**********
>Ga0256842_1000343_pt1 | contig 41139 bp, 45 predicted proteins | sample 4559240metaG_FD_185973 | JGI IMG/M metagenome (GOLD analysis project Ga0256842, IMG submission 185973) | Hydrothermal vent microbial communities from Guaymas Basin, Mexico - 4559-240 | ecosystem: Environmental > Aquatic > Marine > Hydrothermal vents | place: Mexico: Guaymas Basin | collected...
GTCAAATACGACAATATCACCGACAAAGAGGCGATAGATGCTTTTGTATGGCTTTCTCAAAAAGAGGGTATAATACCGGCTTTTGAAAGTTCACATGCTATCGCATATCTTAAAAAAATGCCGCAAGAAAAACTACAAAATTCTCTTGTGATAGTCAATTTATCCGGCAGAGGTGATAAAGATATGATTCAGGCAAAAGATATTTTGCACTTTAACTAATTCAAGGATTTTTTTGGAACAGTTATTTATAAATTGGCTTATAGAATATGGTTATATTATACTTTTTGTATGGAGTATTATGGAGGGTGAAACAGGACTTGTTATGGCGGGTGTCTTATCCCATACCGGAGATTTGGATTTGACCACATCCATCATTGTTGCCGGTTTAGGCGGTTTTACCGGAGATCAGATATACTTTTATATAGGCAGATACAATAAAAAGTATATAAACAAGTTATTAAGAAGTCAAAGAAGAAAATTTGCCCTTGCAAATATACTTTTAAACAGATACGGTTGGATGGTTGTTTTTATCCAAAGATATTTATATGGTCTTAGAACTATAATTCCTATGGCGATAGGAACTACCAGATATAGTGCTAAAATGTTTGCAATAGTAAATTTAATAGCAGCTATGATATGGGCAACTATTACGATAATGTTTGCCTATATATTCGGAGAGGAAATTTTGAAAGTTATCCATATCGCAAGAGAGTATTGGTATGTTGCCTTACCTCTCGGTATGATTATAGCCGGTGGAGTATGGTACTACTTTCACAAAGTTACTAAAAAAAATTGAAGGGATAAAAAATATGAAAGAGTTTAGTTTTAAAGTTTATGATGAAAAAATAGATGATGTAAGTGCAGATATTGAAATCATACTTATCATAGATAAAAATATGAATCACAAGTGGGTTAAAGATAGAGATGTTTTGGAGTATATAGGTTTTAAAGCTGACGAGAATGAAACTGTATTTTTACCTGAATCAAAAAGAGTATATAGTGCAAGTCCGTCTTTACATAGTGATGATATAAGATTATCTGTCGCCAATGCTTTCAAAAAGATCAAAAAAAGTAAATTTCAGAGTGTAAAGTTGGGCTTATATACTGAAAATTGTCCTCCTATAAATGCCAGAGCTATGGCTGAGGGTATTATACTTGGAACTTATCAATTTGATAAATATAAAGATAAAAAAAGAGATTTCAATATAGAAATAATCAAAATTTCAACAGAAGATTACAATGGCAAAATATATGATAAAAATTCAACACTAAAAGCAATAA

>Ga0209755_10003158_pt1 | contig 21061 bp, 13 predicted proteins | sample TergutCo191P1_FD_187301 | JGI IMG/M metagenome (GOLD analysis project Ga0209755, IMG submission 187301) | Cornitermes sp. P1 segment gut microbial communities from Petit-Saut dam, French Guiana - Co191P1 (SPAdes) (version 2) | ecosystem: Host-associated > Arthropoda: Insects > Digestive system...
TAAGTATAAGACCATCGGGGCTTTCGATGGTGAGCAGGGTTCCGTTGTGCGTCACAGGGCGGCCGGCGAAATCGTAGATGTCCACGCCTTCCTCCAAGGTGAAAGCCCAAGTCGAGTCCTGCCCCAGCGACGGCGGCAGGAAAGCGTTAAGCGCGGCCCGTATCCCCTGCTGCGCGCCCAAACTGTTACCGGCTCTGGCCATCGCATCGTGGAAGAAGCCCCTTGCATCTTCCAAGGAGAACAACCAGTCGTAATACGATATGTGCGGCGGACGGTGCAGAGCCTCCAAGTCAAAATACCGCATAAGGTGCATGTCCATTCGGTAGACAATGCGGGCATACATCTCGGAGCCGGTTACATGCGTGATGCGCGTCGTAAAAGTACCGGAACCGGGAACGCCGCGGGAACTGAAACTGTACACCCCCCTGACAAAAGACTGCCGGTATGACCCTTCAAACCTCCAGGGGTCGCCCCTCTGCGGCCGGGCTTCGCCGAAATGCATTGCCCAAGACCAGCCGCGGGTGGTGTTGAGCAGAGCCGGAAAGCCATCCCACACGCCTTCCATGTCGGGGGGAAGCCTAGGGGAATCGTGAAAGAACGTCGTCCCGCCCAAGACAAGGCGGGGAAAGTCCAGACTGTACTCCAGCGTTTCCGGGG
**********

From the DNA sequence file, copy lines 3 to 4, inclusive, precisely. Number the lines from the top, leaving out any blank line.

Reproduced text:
>Ga0209755_10003158_pt1 | contig 21061 bp, 13 predicted proteins | sample TergutCo191P1_FD_187301 | JGI IMG/M metagenome (GOLD analysis project Ga0209755, IMG submission 187301) | Cornitermes sp. P1 segment gut microbial communities from Petit-Saut dam, French Guiana - Co191P1 (SPAdes) (version 2) | ecosystem: Host-associated > Arthropoda: Insects > Digestive system...
TAAGTATAAGACCATCGGGGCTTTCGATGGTGAGCAGGGTTCCGTTGTGCGTCACAGGGCGGCCGGCGAAATCGTAGATGTCCACGCCTTCCTCCAAGGTGAAAGCCCAAGTCGAGTCCTGCCCCAGCGACGGCGGCAGGAAAGCGTTAAGCGCGGCCCGTATCCCCTGCTGCGCGCCCAAACTGTTACCGGCTCTGGCCATCGCATCGTGGAAGAAGCCCCTTGCATCTTCCAAGGAGAACAACCAGTCGTAATACGATATGTGCGGCGGACGGTGCAGAGCCTCCAAGTCAAAATACCGCATAAGGTGCATGTCCATTCGGTAGACAATGCGGGCATACATCTCGGAGCCGGTTACATGCGTGATGCGCGTCGTAAAAGTACCGGAACCGGGAACGCCGCGGGAACTGAAACTGTACACCCCCCTGACAAAAGACTGCCGGTATGACCCTTCAAACCTCCAGGGGTCGCCCCTCTGCGGCCGGGCTTCGCCGAAATGCATTGCCCAAGACCAGCCGCGGGTGGTGTTGAGCAGAGCCGGAAAGCCATCCCACACGCCTTCCATGTCGGGGGGAAGCCTAGGGGAATCGTGAAAGAACGTCGTCCCGCCCAAGACAAGGCGGGGAAAGTCCAGACTGTACTCCAGCGTTTCCGGGG